Lent, Day 39 (“Simeron Kremate”)

LOOK: Crucifixion by Natalya Rusetska

Rusetska, Natalya_Crucifixion
Natalya Rusetska (Ukrainian, 1984–), Crucifixion, 2013. Egg tempera on gessoed board, 20 × 13.5 cm.

LISTEN: “Σήμερον Κρεμάται” (Simeron Kremate), an antiphon for Great and Holy Friday, in plagal second mode, from the Greek Orthodox Church

>> Chanted in English by Vassilis Hadjinicolaou:

[Greek]
Σήμερον κρεμᾶται ἐπὶ ξύλου, ὁ ἐν ὕδασι τὴν γῆν κρεμάσας.
Στέφανον ἐξ ἀκανθῶν περιτίθεται, ὁ τῶν Ἀγγέλων Βασιλεύς.
Ψευδῆ πορφύραν περιβάλλεται, ὁ περιβάλλων τὸν οὐρανὸν ἐν νεφέλαις.
Ῥάπισμα κατεδέξατο, ὁ ἐν Ἰορδάνῃ ἐλευθερώσας τὸν Ἀδάμ.
Ἥλοις προσηλώθη, ὁ Νυμφίος τῆς Ἐκκλησίας.
Λόγχῃ ἐκεντήθη, ὁ Υἱὸς τῆς Παρθένου.
Προσκυνοῦμέν σου τὰ Πάθη Χριστέ.
Προσκυνοῦμέν σου τὰ Πάθη Χριστέ.
Προσκυνοῦμέν σου τὰ Πάθη Χριστέ.
Δεῖξον ἡμῖν, καὶ τὴν ἔνδοξόν σου Ἀνάστασιν.

[Transliterated Greek]
Símeron kremátai epí xýlou, o en ýdasi tín gín kremásas.
Stéfanon ex akanthón peritíthetai, o tón Angélon Vasiléfs.
Psevdí porfýran periválletai, o perivállon tón ouranón en nefélais.
Rápisma katedéxato, o en Iordáni eleftherósas tón Adám.
Ílois prosilóthi, o Nymfíos tís Ekklisías.
Lónchi ekentíthi, o Yiós tís Parthénou.
Proskynoúmén sou tá Páthi Christé.
Proskynoúmén sou tá Páthi Christé.
Proskynoúmén sou tá Páthi Christé.
Deíxon imín, kaí tín éndoxón sou Anástasin.

[English translation]
Today he who hung the earth upon the waters is hung on the tree.
The King of the angels is decked with a crown of thorns.
He who wraps the heavens in clouds is wrapped in the purple of mockery.
He who freed Adam in the Jordan is slapped on the face.
The Bridegroom of the church is affixed to the cross with nails.
The Son of the virgin is pierced by a spear.
We worship thy passion, O Christ.

We worship thy passion, O Christ.
We worship thy passion, O Christ.
Show us also thy glorious resurrection.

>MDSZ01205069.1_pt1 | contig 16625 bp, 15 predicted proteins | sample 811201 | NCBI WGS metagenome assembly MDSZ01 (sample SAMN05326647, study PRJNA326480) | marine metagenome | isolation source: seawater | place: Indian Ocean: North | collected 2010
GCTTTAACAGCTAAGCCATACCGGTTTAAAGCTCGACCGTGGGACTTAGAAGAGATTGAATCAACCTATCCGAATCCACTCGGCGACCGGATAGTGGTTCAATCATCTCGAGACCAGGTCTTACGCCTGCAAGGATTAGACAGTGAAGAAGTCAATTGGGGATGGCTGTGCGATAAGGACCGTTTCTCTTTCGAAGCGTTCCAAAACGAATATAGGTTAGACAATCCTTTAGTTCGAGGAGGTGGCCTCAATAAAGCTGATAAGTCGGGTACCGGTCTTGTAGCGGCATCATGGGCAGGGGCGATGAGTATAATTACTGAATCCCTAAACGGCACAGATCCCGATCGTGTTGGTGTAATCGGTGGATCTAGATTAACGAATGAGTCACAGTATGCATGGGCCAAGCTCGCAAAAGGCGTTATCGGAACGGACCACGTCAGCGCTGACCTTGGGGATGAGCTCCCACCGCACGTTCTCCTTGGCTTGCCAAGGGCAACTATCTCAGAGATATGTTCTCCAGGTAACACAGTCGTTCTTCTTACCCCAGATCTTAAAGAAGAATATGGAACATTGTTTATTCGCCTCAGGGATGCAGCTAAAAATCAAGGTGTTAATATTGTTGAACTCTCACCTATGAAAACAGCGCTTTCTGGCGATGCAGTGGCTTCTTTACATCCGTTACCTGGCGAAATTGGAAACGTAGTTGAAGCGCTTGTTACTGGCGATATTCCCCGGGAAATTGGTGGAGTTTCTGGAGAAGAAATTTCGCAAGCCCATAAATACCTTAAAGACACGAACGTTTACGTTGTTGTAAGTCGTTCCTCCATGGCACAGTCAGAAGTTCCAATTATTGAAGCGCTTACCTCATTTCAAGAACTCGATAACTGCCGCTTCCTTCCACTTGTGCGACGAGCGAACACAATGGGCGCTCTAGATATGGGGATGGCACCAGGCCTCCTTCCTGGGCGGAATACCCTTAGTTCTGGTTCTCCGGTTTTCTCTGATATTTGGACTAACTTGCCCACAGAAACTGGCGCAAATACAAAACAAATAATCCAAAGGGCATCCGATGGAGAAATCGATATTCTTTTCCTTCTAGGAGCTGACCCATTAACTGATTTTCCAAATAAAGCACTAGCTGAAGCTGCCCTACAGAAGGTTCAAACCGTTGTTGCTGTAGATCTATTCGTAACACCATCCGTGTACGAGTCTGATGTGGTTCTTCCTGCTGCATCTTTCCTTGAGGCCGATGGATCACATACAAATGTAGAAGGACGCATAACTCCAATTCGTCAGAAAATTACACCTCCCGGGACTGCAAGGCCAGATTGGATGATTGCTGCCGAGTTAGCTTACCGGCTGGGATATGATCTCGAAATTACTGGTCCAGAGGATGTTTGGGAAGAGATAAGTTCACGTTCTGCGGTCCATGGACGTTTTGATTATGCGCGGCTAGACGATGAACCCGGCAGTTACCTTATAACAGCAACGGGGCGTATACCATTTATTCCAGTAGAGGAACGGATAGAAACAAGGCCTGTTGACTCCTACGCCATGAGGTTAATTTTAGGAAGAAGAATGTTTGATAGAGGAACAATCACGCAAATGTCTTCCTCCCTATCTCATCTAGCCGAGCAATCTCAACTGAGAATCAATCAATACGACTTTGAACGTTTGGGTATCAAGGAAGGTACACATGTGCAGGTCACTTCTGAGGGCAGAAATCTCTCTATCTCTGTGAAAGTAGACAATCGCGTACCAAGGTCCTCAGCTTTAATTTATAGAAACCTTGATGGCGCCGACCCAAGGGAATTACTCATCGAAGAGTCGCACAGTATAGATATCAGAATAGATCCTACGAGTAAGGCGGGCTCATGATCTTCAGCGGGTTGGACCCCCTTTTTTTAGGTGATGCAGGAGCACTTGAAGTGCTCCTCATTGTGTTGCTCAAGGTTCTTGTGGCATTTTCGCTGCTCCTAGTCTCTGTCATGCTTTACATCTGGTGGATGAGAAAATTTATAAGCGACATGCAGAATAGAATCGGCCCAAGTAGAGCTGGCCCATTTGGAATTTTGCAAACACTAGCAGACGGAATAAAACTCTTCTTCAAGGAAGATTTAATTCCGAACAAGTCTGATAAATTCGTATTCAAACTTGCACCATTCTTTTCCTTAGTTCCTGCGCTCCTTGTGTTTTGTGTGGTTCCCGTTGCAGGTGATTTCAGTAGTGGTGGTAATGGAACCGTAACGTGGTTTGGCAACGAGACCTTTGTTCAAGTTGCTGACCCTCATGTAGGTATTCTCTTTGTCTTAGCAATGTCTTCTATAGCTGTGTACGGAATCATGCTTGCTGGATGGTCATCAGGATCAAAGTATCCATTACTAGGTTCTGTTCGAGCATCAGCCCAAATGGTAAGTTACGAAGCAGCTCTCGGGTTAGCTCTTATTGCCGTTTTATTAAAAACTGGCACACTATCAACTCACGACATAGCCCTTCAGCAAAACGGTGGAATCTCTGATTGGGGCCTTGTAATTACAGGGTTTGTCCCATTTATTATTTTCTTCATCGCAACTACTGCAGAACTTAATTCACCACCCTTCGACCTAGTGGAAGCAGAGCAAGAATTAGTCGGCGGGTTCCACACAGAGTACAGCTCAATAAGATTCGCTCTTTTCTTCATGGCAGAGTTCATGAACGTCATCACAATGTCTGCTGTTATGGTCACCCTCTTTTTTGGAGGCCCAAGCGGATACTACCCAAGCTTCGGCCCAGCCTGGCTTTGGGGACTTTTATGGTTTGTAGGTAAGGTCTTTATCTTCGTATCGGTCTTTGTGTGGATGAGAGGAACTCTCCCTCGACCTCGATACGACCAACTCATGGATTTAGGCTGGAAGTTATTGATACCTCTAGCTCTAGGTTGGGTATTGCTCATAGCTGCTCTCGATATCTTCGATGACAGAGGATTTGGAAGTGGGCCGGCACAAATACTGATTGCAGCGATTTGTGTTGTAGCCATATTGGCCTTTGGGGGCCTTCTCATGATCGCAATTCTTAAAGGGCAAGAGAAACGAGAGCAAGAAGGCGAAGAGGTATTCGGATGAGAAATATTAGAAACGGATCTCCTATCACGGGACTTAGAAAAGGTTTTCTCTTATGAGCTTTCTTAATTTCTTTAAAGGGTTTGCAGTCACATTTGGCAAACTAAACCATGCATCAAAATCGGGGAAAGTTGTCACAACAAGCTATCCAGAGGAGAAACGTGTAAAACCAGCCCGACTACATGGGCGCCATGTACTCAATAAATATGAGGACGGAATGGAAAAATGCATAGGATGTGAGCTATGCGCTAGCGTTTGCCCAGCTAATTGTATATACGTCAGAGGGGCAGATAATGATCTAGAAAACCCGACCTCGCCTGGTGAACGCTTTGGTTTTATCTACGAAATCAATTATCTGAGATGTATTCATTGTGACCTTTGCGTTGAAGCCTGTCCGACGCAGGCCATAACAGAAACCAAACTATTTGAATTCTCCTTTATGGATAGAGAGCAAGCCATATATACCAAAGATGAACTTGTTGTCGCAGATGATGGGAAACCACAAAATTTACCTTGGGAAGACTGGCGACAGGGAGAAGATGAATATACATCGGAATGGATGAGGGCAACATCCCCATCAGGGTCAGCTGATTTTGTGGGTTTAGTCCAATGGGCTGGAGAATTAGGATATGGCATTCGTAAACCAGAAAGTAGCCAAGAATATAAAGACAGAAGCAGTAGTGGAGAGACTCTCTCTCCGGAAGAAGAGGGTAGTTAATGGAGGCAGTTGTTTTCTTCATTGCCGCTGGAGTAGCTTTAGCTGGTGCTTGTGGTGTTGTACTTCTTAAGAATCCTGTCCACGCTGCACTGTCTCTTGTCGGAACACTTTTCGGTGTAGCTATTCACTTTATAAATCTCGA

This is the fifteenth antiphon (short hymn) from the Matins service of Great and Holy Friday (as the day is called in the Orthodox tradition), celebrated on Thursday evening.

>> Arranged by Fr. Seraphim Dedes, chanted by Paul Barnes, 2019:

(An abbreviated version appears as “Byzantine Chant II: Simeron Kremate” on Barnes’s 2021 album Illumination; see my Holy Week Playlist.)

Paul Barnes is both a pianist and a Greek Orthodox chanter. Here he chants the “Simeron Kremate,” starting out in Greek and then using the following English translation:

Today he who suspended the earth on the waters is suspended on a cross. (×3)
The King of the angels wears a crown of thorns.
He who wraps the sky in clouds is wrapped in a fake purple robe.
He who freed Adam in the Jordan accepts to be slapped.
The Bridegroom of the church is fixed with nails to the cross.
The Son of the virgin is pierced with a spear.
We worship your passion, O Christ. (×3)
Show us also your glorious resurrection.

Seven of his piano majors from the Glenn Korff School of Music provide the ison (drone note).

>> Simeron Kremate, a solo keyboard work by Victoria Bond based on the Greek Orthodox chant, performed by Paul Barnes, 2019:

Paul Barnes and composer Victoria Bond are longtime collaborators. He introduced her to the “Simeron Kremate” chant, and she built a piano composition around its five-note melody. Struck by its similar melodic contour, she incorporated the Jewish Passover chant “Tal” (Dew), a prayer that life-sustaining dew would water the land. This prayer is traditionally chanted on the first morning of Passover (which is tomorrow; the festival begins this evening). Bond, who is Jewish, notes the thematic resonance between the two chants as well: (in my own words) the one a request for fruitfulness and refreshment, the other a lament for the death of the One whose death bears fruit and brings life. She describes the musical elements of the composition as follows:

The work opens with the traditional apichima of the plagal of the second mode which aurally establishes the musical atmosphere of the mode. Victoria follows this with a Jewish style cantillation (based on the cantillation of the great cantor Yosele Rosenblatt) which leads to the first statement of the “Simeron” chant. These opening notes are then developed in multiple ways before the intimate entry of the “Tal” melody. The work concludes with a ‘tranquillo’ passage of rare beauty ingeniously combining both themes. The work ends tentatively and unresolved as the opening notes of the chant dissipate into eternity.

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